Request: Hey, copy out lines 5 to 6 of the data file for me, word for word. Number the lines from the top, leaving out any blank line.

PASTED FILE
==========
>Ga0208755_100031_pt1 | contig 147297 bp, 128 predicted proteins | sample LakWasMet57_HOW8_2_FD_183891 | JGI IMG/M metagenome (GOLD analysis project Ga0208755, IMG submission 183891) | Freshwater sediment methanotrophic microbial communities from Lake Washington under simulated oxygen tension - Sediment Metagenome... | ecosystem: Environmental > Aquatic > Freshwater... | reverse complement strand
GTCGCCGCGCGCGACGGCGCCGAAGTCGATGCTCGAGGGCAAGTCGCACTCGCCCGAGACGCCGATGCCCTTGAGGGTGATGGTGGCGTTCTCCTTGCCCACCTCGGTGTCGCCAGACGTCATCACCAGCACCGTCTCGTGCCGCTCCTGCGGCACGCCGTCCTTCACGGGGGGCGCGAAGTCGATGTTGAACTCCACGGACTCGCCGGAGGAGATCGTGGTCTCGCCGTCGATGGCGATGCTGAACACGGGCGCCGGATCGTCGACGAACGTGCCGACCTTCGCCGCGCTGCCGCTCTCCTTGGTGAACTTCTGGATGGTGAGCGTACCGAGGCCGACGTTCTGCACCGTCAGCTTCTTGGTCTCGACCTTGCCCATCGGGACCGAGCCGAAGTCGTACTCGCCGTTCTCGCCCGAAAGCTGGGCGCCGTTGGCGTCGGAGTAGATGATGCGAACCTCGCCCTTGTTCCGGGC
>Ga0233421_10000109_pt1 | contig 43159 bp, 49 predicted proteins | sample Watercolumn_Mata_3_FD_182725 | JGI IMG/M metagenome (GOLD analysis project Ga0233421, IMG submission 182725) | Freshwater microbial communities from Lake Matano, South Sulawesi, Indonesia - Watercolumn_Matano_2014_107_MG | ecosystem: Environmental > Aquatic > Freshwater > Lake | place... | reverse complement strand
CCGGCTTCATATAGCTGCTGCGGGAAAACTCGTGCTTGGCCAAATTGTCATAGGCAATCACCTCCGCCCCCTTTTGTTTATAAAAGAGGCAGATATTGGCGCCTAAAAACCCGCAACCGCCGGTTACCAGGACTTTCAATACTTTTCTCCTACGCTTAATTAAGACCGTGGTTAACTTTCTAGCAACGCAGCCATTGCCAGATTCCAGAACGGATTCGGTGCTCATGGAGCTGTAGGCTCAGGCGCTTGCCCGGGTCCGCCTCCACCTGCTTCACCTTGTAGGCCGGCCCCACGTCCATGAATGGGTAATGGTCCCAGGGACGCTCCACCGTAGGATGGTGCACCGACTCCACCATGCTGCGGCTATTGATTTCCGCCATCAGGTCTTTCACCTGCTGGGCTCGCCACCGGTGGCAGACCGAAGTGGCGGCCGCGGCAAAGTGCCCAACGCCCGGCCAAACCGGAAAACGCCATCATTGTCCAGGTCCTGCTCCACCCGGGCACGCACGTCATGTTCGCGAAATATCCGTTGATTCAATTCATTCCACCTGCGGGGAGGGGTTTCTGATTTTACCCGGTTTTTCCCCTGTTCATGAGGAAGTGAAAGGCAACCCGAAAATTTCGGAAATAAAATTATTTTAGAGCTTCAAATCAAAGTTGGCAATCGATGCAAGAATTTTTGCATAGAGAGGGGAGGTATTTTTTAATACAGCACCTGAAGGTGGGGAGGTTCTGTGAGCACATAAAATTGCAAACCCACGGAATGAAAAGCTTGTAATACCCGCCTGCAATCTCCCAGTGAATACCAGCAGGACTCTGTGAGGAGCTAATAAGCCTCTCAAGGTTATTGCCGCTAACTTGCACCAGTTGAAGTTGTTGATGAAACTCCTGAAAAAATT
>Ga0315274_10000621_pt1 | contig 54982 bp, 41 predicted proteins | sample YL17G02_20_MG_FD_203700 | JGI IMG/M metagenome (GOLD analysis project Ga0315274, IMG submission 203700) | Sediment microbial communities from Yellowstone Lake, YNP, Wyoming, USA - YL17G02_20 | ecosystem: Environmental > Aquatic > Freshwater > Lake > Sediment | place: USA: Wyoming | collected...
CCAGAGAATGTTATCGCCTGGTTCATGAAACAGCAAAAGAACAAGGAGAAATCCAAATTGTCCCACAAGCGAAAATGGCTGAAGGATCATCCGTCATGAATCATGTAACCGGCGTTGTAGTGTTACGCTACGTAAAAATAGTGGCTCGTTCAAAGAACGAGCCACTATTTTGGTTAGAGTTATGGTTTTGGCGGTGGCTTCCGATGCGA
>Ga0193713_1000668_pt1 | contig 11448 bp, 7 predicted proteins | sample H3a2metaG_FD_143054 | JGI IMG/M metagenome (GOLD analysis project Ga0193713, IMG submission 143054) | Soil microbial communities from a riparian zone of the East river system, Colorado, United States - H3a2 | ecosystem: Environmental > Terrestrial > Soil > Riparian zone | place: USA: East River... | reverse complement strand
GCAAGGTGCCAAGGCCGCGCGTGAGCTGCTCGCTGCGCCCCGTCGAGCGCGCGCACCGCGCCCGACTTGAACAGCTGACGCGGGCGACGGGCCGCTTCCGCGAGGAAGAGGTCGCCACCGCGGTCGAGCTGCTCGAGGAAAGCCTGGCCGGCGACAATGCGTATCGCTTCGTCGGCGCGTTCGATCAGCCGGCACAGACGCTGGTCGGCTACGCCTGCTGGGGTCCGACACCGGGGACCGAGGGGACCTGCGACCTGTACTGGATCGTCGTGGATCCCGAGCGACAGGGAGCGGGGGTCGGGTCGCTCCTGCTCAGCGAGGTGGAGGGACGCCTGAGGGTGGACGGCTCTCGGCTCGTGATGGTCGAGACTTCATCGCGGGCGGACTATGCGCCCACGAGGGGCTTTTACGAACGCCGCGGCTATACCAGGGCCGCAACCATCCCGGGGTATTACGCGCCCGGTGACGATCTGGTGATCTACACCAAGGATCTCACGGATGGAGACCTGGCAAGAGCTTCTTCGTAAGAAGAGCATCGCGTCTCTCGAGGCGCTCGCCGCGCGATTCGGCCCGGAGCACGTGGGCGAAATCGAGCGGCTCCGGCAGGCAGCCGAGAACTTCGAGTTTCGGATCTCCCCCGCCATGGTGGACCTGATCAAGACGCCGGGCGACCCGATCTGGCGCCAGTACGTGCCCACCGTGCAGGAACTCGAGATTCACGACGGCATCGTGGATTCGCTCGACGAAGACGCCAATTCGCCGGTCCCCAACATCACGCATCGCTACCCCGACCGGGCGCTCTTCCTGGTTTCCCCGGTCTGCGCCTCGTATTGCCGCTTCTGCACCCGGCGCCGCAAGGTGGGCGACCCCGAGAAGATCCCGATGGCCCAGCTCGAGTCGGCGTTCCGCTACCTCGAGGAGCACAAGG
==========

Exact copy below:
>Ga0315274_10000621_pt1 | contig 54982 bp, 41 predicted proteins | sample YL17G02_20_MG_FD_203700 | JGI IMG/M metagenome (GOLD analysis project Ga0315274, IMG submission 203700) | Sediment microbial communities from Yellowstone Lake, YNP, Wyoming, USA - YL17G02_20 | ecosystem: Environmental > Aquatic > Freshwater > Lake > Sediment | place: USA: Wyoming | collected...
CCAGAGAATGTTATCGCCTGGTTCATGAAACAGCAAAAGAACAAGGAGAAATCCAAATTGTCCCACAAGCGAAAATGGCTGAAGGATCATCCGTCATGAATCATGTAACCGGCGTTGTAGTGTTACGCTACGTAAAAATAGTGGCTCGTTCAAAGAACGAGCCACTATTTTGGTTAGAGTTATGGTTTTGGCGGTGGCTTCCGATGCGA